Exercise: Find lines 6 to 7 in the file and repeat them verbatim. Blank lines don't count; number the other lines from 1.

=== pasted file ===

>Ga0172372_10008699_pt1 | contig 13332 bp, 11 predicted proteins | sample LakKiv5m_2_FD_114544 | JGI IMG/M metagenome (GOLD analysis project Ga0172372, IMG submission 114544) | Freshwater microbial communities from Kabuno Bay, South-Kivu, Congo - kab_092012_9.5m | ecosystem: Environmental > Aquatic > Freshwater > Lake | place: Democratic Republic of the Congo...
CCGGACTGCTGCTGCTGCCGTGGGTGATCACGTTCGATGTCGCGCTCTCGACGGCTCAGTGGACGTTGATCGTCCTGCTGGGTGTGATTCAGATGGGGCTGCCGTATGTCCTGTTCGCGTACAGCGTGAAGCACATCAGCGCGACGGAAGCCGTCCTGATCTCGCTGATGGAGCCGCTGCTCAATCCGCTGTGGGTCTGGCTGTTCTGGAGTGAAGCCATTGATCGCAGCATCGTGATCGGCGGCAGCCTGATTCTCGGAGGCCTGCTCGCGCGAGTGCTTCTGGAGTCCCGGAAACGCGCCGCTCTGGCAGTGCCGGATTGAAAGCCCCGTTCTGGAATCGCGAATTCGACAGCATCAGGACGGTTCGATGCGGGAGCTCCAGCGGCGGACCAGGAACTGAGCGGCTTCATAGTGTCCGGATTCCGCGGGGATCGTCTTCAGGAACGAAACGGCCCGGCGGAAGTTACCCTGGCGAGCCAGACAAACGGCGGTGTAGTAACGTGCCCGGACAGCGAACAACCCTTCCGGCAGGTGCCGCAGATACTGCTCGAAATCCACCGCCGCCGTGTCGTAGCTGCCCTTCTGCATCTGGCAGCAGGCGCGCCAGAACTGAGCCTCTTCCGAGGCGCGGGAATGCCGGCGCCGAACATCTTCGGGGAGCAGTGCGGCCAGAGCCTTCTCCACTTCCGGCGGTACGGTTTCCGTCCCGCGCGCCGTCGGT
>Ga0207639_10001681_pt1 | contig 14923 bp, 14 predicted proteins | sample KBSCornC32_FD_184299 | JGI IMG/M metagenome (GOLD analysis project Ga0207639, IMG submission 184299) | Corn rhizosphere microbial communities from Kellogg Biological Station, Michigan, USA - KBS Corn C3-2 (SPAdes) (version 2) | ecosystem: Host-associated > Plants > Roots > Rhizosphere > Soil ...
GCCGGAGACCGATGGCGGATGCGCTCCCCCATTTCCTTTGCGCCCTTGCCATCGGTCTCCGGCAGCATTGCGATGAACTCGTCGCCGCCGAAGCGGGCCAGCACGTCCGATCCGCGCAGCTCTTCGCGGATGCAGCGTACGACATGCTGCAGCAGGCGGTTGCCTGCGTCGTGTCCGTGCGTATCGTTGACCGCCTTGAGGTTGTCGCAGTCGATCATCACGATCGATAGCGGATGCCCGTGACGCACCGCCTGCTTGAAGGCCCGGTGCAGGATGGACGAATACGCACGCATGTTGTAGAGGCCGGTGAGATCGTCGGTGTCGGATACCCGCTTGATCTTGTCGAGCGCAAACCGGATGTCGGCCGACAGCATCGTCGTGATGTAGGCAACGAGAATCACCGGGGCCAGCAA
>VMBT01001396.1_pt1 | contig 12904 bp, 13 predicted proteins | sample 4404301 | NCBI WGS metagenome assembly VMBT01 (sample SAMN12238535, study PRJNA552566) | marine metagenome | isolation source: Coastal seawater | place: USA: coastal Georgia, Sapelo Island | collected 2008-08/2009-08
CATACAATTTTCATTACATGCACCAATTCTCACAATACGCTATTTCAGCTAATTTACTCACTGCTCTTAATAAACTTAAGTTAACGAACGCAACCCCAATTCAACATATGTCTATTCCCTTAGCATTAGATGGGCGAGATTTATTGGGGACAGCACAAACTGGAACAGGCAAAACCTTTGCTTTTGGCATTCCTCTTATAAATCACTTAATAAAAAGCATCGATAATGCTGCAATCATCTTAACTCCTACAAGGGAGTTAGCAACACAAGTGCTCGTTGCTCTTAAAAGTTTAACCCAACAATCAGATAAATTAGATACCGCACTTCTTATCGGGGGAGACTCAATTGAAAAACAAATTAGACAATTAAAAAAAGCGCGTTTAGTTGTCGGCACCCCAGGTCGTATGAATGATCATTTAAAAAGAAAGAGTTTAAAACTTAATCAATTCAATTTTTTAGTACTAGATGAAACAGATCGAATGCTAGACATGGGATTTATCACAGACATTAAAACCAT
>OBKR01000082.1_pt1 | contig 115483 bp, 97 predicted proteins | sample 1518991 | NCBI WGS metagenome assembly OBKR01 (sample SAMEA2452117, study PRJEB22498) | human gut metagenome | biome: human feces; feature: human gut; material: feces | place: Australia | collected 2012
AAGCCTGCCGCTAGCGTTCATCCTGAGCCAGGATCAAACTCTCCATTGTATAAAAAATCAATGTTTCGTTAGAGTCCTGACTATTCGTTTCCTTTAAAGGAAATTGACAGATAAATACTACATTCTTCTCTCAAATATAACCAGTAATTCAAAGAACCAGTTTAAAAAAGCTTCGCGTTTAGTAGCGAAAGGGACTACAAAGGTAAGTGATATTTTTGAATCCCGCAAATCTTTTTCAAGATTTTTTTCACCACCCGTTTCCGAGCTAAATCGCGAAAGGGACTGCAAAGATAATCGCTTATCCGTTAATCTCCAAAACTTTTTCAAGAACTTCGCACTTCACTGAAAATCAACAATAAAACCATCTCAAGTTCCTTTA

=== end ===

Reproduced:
CATACAATTTTCATTACATGCACCAATTCTCACAATACGCTATTTCAGCTAATTTACTCACTGCTCTTAATAAACTTAAGTTAACGAACGCAACCCCAATTCAACATATGTCTATTCCCTTAGCATTAGATGGGCGAGATTTATTGGGGACAGCACAAACTGGAACAGGCAAAACCTTTGCTTTTGGCATTCCTCTTATAAATCACTTAATAAAAAGCATCGATAATGCTGCAATCATCTTAACTCCTACAAGGGAGTTAGCAACACAAGTGCTCGTTGCTCTTAAAAGTTTAACCCAACAATCAGATAAATTAGATACCGCACTTCTTATCGGGGGAGACTCAATTGAAAAACAAATTAGACAATTAAAAAAAGCGCGTTTAGTTGTCGGCACCCCAGGTCGTATGAATGATCATTTAAAAAGAAAGAGTTTAAAACTTAATCAATTCAATTTTTTAGTACTAGATGAAACAGATCGAATGCTAGACATGGGATTTATCACAGACATTAAAACCAT
>OBKR01000082.1_pt1 | contig 115483 bp, 97 predicted proteins | sample 1518991 | NCBI WGS metagenome assembly OBKR01 (sample SAMEA2452117, study PRJEB22498) | human gut metagenome | biome: human feces; feature: human gut; material: feces | place: Australia | collected 2012